War between West Indies Board and players damaging Caribbean cricket

Strained relations between the players and board continue to thwart success in Caribbean cricket

West Indies cricket has been paying worried attention to events on the other side of the world. A combination of Bangladesh's sudden surge in their own favoured conditions that has transformed them into giant killers, Pakistan's 3-1 lead in their five-match ODI series in Sri Lanka and their own inactivity in the 50-overs format since the World Cup in February, raises the real possibility of their failure to qualify for the 2017 Champions Trophy in England.

West Indies' Chris Gayle reacts after his century against Zimbabwe at the 2015 ICC Cricket World Cup in Canberra on February 24. Pic/Getty Images
West Indies' Chris Gayle reacts after his century against Zimbabwe at the 2015 ICC Cricket World Cup in Canberra on February 24. Pic/Getty Images 

The impact of such a scenario is predictable and devastating. The more tenuous it has become and as demeaning as it is for a team that that once utterly dominated the international game, West Indies value their status among the top eight international teams more than ever. To be absent in England two years hence would further damage the already diminishing interest of players and public, once passionately proud of their great teams of the 1960s and 1980 but now under the spell of T20.

WI has participated in all seven previous tournaments. They prevailed over England in a remarkable fightback in the final at The Oval in 2004. They were runners-up to South Africa in Dhaka in the first, in 1998 and to Australia in Mumbai in 2006. For all that, they remain teetering on the brink, rated No 8 in ODIs, as they are in Tests.

Repercussions from the events in India last October, when players, once more disgruntled by the board, prematurely quit their scheduled tour, and subsequent defeats in South Africa and the World Cup, kept them there. Strained relations between the players and the board and haphazard planning are prominent among the causes for the WI' dizzying descent from their once unprecedented heights. The latter is more specific to the regional 50-overs competition.

No ODIs for WI
While they had three Tests against England and two against Australia between April and June, there have been no ODIs since the World Cup, no chance to clamber back onto firmer ground. The T20 Caribbean Premier League immediately following the Tests precluded any regional 50-overs tournament prior to their next international engagement, a three-way series in Zimbabwe in late August, also involving Pakistan, that will determine the eighth, and last, remaining place in the Champions Trophy.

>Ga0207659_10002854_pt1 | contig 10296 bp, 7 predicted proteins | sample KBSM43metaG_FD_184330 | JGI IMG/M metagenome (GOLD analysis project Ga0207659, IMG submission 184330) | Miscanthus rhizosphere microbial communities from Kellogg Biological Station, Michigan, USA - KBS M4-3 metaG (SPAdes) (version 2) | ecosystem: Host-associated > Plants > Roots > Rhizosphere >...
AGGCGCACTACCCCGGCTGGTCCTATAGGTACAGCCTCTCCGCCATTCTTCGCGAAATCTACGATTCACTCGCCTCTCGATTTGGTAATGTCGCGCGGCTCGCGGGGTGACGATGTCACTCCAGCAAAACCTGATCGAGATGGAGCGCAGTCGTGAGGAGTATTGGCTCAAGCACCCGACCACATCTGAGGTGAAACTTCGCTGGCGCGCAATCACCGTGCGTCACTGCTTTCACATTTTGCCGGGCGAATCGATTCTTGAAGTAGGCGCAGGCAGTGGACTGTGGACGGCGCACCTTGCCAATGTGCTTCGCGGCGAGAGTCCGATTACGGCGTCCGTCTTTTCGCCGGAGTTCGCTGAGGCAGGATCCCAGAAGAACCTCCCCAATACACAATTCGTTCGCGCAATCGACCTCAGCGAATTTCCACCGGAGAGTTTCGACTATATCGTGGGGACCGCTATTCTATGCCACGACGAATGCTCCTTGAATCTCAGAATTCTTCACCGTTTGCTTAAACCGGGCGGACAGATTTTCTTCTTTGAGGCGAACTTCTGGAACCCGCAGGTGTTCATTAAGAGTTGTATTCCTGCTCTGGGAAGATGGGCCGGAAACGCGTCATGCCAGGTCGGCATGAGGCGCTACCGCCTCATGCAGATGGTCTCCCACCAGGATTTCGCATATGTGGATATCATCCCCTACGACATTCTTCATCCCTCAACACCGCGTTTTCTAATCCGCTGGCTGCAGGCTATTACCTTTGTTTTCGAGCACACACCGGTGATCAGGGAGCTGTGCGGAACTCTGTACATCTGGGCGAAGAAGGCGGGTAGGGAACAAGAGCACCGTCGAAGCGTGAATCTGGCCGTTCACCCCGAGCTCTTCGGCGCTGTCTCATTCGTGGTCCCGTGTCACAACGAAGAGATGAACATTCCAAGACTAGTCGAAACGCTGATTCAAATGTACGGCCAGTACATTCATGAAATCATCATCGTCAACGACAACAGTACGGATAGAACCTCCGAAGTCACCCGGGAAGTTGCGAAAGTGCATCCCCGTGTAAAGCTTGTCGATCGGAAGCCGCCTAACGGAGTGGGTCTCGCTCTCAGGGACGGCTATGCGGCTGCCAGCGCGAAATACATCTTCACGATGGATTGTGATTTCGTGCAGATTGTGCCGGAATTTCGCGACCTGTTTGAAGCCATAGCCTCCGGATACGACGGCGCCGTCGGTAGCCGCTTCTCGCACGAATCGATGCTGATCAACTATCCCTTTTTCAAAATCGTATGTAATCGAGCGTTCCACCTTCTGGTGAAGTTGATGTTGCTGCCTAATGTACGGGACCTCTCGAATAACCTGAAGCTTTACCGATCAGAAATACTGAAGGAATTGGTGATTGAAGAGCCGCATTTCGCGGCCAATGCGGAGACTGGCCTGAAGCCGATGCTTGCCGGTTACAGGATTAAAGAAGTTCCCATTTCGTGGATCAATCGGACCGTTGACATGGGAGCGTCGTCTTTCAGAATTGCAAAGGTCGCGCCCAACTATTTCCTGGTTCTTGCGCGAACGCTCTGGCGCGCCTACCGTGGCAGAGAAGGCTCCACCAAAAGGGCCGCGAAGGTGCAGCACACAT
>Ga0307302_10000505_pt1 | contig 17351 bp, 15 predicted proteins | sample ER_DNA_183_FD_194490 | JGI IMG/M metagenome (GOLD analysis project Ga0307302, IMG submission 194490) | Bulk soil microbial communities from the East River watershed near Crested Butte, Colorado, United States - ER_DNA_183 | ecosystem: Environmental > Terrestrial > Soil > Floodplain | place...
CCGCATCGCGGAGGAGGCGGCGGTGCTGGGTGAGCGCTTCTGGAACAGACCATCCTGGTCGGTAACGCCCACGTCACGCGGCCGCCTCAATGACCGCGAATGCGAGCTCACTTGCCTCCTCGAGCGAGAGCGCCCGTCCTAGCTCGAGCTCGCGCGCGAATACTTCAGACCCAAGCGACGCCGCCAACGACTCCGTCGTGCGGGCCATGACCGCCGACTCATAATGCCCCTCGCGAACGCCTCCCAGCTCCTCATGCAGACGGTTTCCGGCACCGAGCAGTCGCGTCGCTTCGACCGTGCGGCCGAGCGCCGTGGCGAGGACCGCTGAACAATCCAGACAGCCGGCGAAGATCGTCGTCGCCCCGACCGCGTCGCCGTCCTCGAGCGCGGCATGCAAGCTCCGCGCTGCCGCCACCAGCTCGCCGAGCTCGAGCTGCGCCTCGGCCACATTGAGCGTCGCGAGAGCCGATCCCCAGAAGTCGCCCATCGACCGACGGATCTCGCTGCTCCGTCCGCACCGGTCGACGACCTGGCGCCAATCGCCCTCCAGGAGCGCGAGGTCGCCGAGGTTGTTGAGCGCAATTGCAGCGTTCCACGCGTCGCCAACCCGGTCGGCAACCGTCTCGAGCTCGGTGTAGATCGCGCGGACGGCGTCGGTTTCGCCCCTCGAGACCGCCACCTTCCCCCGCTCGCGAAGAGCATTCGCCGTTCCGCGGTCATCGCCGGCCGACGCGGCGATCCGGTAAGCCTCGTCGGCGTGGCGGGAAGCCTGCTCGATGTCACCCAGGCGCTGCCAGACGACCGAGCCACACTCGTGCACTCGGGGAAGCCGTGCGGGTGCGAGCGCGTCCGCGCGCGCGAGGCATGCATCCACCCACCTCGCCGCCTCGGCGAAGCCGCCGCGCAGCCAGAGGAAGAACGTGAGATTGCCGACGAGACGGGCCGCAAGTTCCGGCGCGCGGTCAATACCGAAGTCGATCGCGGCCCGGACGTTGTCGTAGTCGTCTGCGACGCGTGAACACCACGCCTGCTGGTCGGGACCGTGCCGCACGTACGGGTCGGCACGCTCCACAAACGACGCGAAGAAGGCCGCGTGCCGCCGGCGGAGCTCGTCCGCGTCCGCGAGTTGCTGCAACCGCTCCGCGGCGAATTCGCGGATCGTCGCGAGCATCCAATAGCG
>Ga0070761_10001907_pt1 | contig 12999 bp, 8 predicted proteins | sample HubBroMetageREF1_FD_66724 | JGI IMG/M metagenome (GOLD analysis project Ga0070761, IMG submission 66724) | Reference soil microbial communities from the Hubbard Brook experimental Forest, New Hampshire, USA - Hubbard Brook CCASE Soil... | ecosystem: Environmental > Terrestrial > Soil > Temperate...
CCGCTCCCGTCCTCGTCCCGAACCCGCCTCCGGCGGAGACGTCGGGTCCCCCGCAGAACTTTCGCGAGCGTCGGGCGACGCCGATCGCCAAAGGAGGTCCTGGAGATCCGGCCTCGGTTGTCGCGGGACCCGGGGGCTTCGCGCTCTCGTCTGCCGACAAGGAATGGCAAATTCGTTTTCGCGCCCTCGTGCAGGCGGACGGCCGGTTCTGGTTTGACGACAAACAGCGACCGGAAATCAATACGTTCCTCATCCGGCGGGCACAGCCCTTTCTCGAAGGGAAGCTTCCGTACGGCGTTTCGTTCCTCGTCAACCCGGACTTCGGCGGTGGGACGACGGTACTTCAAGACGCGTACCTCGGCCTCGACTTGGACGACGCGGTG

Both teams had 88 points prior to Pakistan's on-going ODIs in Sri Lanka. Should Pakistan complete a 4-1 triumph, as seems likely, they will move to 92 points, a four-point cushion going into the Zimbabwe showdown. That itinerary has not been finalised but is likely to be two matches each between the three teams leading to a final.

In other words, Zimbabwe holds the key for two teams that have both featured in every previous Champions Trophy. WI's massive victory over Pakistan the last time they met, in the World Cup in February, would be a significant psychological advantage but it hinges on the availability of four of the eleven from that match.

Injury issues
Chris Gayle continues to carry a chronic back injury that can hold up through 20 overs, probably not 50. A persistently painful knee makes Andre Russell doubtful; Dwayne Smith and Lendl Simmons indicated after the World Cup that T20 is their exclusive preference. Their absence would amount to the loss of immense international experience.

The dilemma WI and Pakistan now face was sprung on them by a succession of significant ODI victories by suddenly invigorated Bangladesh — 3-0 over Pakistan, and, for the first time in bi-lateral series, 2-1 over India and South Africa.

The reality is that the West Indies Cricket Board (WICB) has never paid much attention to its annual 50-overs tournament. The 50-overs format appears to be an afterthought. Where it stands in the scheme of things was evident at the last World Cup.

Tony Cozier continues to be the voice of West Indies cricket 

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